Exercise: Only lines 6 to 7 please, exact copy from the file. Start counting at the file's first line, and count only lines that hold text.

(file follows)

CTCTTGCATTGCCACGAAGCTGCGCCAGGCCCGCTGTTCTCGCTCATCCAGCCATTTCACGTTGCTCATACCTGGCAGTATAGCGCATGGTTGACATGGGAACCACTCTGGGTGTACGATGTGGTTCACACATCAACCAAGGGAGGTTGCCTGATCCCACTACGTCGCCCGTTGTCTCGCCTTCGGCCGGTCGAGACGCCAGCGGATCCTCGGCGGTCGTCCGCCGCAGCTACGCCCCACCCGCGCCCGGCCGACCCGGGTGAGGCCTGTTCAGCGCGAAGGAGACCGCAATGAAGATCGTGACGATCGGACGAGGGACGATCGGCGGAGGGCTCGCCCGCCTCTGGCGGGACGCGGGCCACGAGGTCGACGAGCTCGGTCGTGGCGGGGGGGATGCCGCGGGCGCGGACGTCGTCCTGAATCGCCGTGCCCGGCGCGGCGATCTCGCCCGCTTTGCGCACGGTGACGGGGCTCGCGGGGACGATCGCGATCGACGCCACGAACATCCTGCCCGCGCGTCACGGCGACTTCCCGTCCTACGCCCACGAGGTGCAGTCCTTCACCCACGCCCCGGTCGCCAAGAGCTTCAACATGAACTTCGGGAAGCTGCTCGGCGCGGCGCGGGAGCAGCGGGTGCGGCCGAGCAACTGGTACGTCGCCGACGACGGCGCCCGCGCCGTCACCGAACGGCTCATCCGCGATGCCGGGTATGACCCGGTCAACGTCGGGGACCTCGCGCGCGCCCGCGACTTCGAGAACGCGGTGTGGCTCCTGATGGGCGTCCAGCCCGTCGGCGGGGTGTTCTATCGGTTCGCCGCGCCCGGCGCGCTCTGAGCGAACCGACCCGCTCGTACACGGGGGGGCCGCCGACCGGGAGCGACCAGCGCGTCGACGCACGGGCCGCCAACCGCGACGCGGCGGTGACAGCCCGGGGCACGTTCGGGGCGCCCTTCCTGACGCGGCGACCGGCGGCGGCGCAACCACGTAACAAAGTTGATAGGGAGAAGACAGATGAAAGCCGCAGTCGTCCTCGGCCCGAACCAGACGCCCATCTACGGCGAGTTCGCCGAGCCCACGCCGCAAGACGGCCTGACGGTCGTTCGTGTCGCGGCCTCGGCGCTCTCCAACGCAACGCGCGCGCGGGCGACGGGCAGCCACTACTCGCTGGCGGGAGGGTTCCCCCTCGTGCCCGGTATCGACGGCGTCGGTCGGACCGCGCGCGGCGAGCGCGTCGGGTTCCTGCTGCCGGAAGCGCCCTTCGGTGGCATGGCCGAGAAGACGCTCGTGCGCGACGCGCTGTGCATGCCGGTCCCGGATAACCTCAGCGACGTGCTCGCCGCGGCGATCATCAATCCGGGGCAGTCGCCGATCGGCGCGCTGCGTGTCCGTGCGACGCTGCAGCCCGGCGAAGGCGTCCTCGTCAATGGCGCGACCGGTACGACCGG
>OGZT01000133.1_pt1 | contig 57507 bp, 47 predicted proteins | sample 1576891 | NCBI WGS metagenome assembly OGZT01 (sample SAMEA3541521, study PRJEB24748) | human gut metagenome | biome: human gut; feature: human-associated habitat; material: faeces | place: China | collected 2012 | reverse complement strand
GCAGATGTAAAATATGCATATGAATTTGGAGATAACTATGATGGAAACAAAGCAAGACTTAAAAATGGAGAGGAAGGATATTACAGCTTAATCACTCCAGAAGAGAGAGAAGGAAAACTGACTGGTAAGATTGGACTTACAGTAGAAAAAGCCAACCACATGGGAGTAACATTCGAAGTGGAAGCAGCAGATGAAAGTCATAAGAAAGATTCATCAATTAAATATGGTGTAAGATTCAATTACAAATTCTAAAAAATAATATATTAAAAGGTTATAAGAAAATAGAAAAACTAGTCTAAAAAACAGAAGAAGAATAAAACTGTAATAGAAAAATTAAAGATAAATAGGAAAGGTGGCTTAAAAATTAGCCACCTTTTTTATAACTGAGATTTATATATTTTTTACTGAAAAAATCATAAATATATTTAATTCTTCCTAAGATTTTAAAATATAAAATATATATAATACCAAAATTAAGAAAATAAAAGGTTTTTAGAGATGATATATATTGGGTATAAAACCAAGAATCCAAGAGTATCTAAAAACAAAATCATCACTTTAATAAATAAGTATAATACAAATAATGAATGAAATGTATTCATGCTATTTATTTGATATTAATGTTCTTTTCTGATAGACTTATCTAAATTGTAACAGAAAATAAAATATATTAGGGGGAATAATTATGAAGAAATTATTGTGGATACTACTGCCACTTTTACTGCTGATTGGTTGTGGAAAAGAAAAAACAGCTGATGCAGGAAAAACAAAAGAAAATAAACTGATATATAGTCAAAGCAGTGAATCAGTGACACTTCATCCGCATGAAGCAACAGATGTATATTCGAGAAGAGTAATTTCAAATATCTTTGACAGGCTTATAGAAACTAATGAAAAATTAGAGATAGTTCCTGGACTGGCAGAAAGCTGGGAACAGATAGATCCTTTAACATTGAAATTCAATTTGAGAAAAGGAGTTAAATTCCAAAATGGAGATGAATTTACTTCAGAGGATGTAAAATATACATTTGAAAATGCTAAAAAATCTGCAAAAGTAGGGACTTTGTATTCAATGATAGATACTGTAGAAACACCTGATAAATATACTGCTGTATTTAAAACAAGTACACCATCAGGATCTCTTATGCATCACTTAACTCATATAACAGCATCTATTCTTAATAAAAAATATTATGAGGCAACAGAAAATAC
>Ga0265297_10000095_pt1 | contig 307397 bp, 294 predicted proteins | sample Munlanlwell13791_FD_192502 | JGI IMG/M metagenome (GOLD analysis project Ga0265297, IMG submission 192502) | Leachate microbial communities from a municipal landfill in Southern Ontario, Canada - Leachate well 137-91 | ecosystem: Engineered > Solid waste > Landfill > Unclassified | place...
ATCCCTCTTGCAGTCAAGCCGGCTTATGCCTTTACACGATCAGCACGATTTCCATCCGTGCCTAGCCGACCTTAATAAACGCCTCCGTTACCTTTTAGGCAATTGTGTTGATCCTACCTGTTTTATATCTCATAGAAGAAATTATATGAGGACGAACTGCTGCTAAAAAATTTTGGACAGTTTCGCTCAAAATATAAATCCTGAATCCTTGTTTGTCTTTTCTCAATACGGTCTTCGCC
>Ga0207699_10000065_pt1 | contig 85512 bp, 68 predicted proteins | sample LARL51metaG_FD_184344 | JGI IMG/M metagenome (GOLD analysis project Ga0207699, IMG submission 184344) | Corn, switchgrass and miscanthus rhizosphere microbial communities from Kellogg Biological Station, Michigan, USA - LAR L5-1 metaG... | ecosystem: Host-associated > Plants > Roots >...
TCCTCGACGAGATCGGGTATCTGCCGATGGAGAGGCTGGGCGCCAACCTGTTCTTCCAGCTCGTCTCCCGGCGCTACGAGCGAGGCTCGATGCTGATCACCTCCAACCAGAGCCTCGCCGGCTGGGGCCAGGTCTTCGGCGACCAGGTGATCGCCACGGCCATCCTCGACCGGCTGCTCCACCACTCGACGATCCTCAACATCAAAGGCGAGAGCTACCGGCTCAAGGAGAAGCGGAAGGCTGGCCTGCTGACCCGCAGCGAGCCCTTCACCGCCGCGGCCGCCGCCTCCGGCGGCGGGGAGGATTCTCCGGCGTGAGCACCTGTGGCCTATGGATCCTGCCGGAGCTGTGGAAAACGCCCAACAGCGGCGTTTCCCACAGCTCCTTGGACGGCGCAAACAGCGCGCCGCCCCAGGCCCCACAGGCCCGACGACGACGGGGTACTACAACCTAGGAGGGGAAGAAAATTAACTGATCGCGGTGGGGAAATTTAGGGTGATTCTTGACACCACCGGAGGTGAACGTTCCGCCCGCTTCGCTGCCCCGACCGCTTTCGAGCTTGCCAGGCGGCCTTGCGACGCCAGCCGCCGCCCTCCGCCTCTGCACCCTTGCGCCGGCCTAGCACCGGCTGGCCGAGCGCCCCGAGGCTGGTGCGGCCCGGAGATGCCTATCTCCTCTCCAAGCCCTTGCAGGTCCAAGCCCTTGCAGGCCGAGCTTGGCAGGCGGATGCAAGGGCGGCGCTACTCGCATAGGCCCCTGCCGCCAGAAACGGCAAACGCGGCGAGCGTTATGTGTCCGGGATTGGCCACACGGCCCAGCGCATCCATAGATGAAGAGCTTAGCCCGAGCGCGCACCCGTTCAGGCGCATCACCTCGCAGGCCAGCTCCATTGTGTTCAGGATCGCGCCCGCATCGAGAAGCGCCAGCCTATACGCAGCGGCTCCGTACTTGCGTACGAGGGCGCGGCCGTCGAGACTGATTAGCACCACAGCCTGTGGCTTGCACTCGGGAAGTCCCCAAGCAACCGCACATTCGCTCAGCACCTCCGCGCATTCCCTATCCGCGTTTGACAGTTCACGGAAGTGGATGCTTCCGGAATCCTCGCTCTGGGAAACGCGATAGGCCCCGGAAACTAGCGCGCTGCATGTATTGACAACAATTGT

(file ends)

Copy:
>Ga0207699_10000065_pt1 | contig 85512 bp, 68 predicted proteins | sample LARL51metaG_FD_184344 | JGI IMG/M metagenome (GOLD analysis project Ga0207699, IMG submission 184344) | Corn, switchgrass and miscanthus rhizosphere microbial communities from Kellogg Biological Station, Michigan, USA - LAR L5-1 metaG... | ecosystem: Host-associated > Plants > Roots >...
TCCTCGACGAGATCGGGTATCTGCCGATGGAGAGGCTGGGCGCCAACCTGTTCTTCCAGCTCGTCTCCCGGCGCTACGAGCGAGGCTCGATGCTGATCACCTCCAACCAGAGCCTCGCCGGCTGGGGCCAGGTCTTCGGCGACCAGGTGATCGCCACGGCCATCCTCGACCGGCTGCTCCACCACTCGACGATCCTCAACATCAAAGGCGAGAGCTACCGGCTCAAGGAGAAGCGGAAGGCTGGCCTGCTGACCCGCAGCGAGCCCTTCACCGCCGCGGCCGCCGCCTCCGGCGGCGGGGAGGATTCTCCGGCGTGAGCACCTGTGGCCTATGGATCCTGCCGGAGCTGTGGAAAACGCCCAACAGCGGCGTTTCCCACAGCTCCTTGGACGGCGCAAACAGCGCGCCGCCCCAGGCCCCACAGGCCCGACGACGACGGGGTACTACAACCTAGGAGGGGAAGAAAATTAACTGATCGCGGTGGGGAAATTTAGGGTGATTCTTGACACCACCGGAGGTGAACGTTCCGCCCGCTTCGCTGCCCCGACCGCTTTCGAGCTTGCCAGGCGGCCTTGCGACGCCAGCCGCCGCCCTCCGCCTCTGCACCCTTGCGCCGGCCTAGCACCGGCTGGCCGAGCGCCCCGAGGCTGGTGCGGCCCGGAGATGCCTATCTCCTCTCCAAGCCCTTGCAGGTCCAAGCCCTTGCAGGCCGAGCTTGGCAGGCGGATGCAAGGGCGGCGCTACTCGCATAGGCCCCTGCCGCCAGAAACGGCAAACGCGGCGAGCGTTATGTGTCCGGGATTGGCCACACGGCCCAGCGCATCCATAGATGAAGAGCTTAGCCCGAGCGCGCACCCGTTCAGGCGCATCACCTCGCAGGCCAGCTCCATTGTGTTCAGGATCGCGCCCGCATCGAGAAGCGCCAGCCTATACGCAGCGGCTCCGTACTTGCGTACGAGGGCGCGGCCGTCGAGACTGATTAGCACCACAGCCTGTGGCTTGCACTCGGGAAGTCCCCAAGCAACCGCACATTCGCTCAGCACCTCCGCGCATTCCCTATCCGCGTTTGACAGTTCACGGAAGTGGATGCTTCCGGAATCCTCGCTCTGGGAAACGCGATAGGCCCCGGAAACTAGCGCGCTGCATGTATTGACAACAATTGT